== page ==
- Triple talaq so far legal in India, used to end Muslim marriages
- Strips women of basic rights, must not be allowed: centre
- 5 judges of different faiths to deliver verdict today at 10:30 am
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The Supreme Court has for the first time reviewed whether triple talaq is fundamental to Islam and therefore legally binding. Critics say it leaves women destitute and robs them of basic rights. "We told the court that the practice has no basis in the law or in the Quran," said Balaji Srinivasan, a lawyer for Shayara Bano whose husband split from her by writing "talaq" three times on a piece of paper.
The verdict is being delivered by a panel of five judges from different major faiths - Hinduism, Christianity, Islam, Sikhism and Zoroastrianism. Arguments concluded in May.
India allows religious institutions to govern matters of personal law - marriage, divorce and property inheritance - through civil codes; so far, triple talaq has been considered a legal avenue for the country's nearly 180 million Muslims to end marriages.
But Prime Minister Narendra Modi's government has backed the petitioners in this landmark case, declaring triple talaq unconstitutional, and derogatory and discriminatory for women. In different public speeches, PM Modi has spoken against the practice, pledging to protect the right to equality of all women.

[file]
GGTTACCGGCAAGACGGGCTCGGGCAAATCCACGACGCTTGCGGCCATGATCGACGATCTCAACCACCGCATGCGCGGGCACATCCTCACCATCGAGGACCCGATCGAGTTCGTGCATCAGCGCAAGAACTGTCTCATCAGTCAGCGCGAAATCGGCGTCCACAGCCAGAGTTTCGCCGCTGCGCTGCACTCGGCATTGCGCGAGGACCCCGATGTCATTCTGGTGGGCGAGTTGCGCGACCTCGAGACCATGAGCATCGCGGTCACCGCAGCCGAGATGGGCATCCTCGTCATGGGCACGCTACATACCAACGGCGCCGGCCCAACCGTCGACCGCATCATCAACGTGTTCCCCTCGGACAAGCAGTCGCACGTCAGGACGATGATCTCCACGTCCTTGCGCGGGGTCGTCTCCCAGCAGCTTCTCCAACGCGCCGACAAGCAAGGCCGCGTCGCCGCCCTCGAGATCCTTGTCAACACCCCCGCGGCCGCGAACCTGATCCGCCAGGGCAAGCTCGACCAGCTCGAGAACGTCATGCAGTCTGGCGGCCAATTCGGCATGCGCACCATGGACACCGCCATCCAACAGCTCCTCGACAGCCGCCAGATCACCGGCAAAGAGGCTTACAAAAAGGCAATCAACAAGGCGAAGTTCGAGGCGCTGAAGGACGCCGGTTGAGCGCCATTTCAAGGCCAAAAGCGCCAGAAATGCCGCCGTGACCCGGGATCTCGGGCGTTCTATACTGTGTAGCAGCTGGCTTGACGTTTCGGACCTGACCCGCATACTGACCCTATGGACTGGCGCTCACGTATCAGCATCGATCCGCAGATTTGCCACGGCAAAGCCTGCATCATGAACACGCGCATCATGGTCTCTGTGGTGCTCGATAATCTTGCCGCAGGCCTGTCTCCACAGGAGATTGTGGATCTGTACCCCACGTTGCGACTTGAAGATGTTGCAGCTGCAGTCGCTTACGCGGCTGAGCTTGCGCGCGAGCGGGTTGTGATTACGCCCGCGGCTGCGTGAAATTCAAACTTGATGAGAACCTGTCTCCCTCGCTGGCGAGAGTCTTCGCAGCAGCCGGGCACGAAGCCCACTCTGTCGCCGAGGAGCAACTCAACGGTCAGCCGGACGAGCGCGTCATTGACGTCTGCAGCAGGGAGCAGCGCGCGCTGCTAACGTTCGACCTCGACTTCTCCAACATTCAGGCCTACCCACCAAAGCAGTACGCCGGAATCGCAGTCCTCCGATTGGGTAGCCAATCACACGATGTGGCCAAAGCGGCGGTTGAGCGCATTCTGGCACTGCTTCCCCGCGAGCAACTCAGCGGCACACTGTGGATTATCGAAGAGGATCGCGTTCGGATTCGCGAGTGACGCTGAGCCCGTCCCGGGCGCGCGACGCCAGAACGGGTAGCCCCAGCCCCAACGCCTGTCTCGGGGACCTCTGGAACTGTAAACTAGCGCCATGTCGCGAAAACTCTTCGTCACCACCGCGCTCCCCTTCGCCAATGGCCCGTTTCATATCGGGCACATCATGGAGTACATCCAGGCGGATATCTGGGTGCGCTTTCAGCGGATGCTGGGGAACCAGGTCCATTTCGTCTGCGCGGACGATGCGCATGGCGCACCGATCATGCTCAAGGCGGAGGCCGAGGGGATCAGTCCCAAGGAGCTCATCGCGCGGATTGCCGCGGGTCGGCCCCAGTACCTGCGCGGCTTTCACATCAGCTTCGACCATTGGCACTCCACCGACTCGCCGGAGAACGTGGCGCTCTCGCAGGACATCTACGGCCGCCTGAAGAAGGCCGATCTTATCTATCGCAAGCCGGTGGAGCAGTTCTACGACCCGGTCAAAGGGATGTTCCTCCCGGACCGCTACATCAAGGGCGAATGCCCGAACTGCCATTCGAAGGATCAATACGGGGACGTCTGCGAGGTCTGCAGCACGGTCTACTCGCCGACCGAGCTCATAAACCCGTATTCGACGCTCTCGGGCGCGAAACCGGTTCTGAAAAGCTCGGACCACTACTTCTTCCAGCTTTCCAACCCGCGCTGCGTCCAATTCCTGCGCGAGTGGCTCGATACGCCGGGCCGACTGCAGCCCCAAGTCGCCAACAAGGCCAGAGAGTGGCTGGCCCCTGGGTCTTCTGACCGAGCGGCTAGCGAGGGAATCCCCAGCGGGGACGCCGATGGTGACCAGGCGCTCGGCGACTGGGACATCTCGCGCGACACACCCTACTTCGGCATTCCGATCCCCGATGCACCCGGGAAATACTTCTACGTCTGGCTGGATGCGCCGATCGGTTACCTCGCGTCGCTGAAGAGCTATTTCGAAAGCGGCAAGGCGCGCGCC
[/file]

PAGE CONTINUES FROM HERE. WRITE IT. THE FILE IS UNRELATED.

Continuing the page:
The BJP has long pushed for a uniform civil code to be enforced which would end the reach of different religious laws in civil issues, sanctioned originally to protect the independence of different faiths.
Some Muslim groups have been critical of any attempts to meddle with religious laws, arguing it curtails their constitutional right to govern their affairs. The All India Muslim Personal Law Board (AIMPLB), a non-governmental body which oversees the application of Muslim personal law, opposes any ban on triple talaq and argues this is a religious matter and not for the courts.
"Triple talaq is reprehensible and sinful way to divorce, and we have spoken against it, but we want the court and government to stay off," AIMPLB's convener Zafaryab Jilani told news agency AFP ahead of the verdict.
Judges have heard the argument that some Islamic scholars say there is no mention of triple talaq in the Quran, which instead details a different process for divorce based on mediation.
The Islamic instant divorce has come under increasing criticism as unconstitutional by violating the right to equality. Reports have emerged of men divorcing their wives via Skype, WhatsApp and text message, leaving families destitute.
Campaigners have sought a ban on quick divorces although statistics on the prevalence of the practice are unclear with critics suggesting the numbers are low. "But even if one woman is divorced in this manner, it is a problem," said Noorjehan Niaz of Bharatiya Muslim Mahila Andolan, one of the petitioners in the Supreme Court case.